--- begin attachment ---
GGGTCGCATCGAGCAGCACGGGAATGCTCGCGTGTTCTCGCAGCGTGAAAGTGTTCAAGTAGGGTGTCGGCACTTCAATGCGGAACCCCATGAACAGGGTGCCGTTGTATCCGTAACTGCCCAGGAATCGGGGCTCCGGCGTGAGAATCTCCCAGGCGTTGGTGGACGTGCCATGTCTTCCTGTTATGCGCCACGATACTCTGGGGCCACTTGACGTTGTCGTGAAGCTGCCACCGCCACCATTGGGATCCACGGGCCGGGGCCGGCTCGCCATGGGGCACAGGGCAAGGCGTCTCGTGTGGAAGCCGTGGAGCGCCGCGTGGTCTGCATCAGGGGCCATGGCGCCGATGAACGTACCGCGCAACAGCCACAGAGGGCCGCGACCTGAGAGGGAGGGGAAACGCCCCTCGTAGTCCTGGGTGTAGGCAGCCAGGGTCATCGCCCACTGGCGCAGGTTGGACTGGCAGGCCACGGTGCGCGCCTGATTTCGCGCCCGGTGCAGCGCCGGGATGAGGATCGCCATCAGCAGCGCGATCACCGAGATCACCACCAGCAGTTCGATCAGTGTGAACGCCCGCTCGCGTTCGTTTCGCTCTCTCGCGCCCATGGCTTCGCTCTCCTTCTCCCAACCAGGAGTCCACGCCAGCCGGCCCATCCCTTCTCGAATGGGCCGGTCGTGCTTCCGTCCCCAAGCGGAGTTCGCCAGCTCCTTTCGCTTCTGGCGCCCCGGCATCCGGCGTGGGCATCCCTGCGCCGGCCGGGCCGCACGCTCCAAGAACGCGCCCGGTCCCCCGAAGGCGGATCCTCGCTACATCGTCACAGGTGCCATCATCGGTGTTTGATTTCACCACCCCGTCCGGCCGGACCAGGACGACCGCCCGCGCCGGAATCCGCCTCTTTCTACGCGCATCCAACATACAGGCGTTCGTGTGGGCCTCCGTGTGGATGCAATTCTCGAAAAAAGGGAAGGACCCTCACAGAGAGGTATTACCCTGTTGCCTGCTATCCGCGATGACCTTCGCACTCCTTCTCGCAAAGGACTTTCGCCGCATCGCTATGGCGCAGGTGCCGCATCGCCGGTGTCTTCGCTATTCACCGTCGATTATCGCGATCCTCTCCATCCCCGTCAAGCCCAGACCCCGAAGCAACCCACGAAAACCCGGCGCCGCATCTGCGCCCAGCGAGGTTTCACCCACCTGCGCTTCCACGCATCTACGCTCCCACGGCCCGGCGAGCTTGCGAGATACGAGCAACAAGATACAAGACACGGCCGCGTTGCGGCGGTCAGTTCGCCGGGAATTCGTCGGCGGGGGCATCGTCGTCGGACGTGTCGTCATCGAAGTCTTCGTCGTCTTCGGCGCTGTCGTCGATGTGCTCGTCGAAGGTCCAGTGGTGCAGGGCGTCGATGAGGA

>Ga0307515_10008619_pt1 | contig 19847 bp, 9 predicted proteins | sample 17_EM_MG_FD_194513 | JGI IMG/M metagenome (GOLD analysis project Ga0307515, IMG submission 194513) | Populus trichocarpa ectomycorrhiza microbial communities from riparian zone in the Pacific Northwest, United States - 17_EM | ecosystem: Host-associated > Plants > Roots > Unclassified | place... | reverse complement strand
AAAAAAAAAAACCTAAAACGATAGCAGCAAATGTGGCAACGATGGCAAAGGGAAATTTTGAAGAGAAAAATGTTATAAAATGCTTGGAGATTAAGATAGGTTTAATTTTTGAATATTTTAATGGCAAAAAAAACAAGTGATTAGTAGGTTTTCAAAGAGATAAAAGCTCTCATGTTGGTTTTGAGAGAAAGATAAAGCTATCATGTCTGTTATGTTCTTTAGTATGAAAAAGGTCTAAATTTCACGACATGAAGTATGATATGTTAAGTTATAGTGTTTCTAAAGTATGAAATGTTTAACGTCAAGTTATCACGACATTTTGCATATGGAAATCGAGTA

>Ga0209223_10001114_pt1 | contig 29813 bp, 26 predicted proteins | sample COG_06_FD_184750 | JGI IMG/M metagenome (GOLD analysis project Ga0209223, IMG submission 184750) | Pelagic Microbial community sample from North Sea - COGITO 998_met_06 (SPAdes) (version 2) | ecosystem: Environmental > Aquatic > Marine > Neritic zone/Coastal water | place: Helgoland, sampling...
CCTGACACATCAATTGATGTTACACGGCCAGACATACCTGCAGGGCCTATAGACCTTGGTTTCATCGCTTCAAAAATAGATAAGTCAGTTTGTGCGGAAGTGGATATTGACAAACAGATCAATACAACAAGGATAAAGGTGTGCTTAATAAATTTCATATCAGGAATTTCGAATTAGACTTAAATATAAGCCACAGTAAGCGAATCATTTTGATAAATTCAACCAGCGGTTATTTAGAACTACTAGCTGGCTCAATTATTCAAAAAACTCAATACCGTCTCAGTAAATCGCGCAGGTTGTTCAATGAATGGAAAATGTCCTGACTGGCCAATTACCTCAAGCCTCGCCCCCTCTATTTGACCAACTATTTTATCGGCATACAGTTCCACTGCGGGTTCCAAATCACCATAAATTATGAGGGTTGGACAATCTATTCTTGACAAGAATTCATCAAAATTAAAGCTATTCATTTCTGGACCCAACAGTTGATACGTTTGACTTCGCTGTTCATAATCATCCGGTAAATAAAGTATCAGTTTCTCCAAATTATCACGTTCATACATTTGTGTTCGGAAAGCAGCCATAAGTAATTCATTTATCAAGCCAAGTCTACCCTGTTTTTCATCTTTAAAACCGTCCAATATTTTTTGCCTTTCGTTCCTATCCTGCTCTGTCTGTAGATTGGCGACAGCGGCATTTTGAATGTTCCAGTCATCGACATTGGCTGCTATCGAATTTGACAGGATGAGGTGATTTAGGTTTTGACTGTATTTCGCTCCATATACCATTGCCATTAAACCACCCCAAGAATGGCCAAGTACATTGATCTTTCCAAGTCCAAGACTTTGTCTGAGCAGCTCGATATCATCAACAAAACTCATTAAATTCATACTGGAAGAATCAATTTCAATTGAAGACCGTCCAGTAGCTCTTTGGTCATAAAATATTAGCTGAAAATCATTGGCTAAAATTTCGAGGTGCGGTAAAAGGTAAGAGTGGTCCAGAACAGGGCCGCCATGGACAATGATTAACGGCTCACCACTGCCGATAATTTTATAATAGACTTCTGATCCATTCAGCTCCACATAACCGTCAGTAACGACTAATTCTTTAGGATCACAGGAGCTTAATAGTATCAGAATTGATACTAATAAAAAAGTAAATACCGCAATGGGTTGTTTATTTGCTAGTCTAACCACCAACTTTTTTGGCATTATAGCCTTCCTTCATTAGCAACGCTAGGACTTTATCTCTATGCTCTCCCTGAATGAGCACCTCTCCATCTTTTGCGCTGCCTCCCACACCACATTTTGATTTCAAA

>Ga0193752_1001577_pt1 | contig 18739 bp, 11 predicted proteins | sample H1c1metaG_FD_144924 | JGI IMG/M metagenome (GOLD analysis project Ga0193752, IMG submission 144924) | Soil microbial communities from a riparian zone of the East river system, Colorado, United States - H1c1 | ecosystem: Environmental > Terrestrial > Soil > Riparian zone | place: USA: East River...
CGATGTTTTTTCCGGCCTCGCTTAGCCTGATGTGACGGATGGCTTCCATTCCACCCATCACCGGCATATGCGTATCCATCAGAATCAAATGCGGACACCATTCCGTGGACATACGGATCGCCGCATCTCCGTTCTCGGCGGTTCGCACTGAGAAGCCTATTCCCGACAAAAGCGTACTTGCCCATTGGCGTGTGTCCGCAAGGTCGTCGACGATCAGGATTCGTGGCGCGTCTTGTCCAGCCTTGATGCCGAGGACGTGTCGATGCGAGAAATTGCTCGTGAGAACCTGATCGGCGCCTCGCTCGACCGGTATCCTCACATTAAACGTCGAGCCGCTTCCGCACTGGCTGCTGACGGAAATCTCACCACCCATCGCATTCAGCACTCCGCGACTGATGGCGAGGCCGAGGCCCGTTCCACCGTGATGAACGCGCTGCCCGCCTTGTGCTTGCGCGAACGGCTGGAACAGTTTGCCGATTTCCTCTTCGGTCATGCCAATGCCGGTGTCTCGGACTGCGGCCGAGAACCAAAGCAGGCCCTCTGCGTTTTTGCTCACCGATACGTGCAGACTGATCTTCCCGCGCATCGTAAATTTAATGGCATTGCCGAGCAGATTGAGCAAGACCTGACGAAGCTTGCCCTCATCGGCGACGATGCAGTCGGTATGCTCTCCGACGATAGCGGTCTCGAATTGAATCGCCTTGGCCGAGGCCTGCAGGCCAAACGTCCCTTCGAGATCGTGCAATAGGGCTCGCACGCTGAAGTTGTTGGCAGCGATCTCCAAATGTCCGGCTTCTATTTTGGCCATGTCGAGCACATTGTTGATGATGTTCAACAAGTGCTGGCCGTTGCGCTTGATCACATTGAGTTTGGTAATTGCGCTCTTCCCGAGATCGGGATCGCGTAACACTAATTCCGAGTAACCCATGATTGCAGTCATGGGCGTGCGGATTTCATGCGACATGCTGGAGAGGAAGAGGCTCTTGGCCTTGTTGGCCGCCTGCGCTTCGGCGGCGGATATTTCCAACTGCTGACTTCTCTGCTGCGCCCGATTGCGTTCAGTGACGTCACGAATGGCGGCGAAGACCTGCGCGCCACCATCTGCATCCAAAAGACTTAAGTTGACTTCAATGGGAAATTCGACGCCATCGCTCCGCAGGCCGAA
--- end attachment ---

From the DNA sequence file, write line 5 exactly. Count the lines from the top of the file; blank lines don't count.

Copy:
CCTGACACATCAATTGATGTTACACGGCCAGACATACCTGCAGGGCCTATAGACCTTGGTTTCATCGCTTCAAAAATAGATAAGTCAGTTTGTGCGGAAGTGGATATTGACAAACAGATCAATACAACAAGGATAAAGGTGTGCTTAATAAATTTCATATCAGGAATTTCGAATTAGACTTAAATATAAGCCACAGTAAGCGAATCATTTTGATAAATTCAACCAGCGGTTATTTAGAACTACTAGCTGGCTCAATTATTCAAAAAACTCAATACCGTCTCAGTAAATCGCGCAGGTTGTTCAATGAATGGAAAATGTCCTGACTGGCCAATTACCTCAAGCCTCGCCCCCTCTATTTGACCAACTATTTTATCGGCATACAGTTCCACTGCGGGTTCCAAATCACCATAAATTATGAGGGTTGGACAATCTATTCTTGACAAGAATTCATCAAAATTAAAGCTATTCATTTCTGGACCCAACAGTTGATACGTTTGACTTCGCTGTTCATAATCATCCGGTAAATAAAGTATCAGTTTCTCCAAATTATCACGTTCATACATTTGTGTTCGGAAAGCAGCCATAAGTAATTCATTTATCAAGCCAAGTCTACCCTGTTTTTCATCTTTAAAACCGTCCAATATTTTTTGCCTTTCGTTCCTATCCTGCTCTGTCTGTAGATTGGCGACAGCGGCATTTTGAATGTTCCAGTCATCGACATTGGCTGCTATCGAATTTGACAGGATGAGGTGATTTAGGTTTTGACTGTATTTCGCTCCATATACCATTGCCATTAAACCACCCCAAGAATGGCCAAGTACATTGATCTTTCCAAGTCCAAGACTTTGTCTGAGCAGCTCGATATCATCAACAAAACTCATTAAATTCATACTGGAAGAATCAATTTCAATTGAAGACCGTCCAGTAGCTCTTTGGTCATAAAATATTAGCTGAAAATCATTGGCTAAAATTTCGAGGTGCGGTAAAAGGTAAGAGTGGTCCAGAACAGGGCCGCCATGGACAATGATTAACGGCTCACCACTGCCGATAATTTTATAATAGACTTCTGATCCATTCAGCTCCACATAACCGTCAGTAACGACTAATTCTTTAGGATCACAGGAGCTTAATAGTATCAGAATTGATACTAATAAAAAAGTAAATACCGCAATGGGTTGTTTATTTGCTAGTCTAACCACCAACTTTTTTGGCATTATAGCCTTCCTTCATTAGCAACGCTAGGACTTTATCTCTATGCTCTCCCTGAATGAGCACCTCTCCATCTTTTGCGCTGCCTCCCACACCACATTTTGATTTCAAA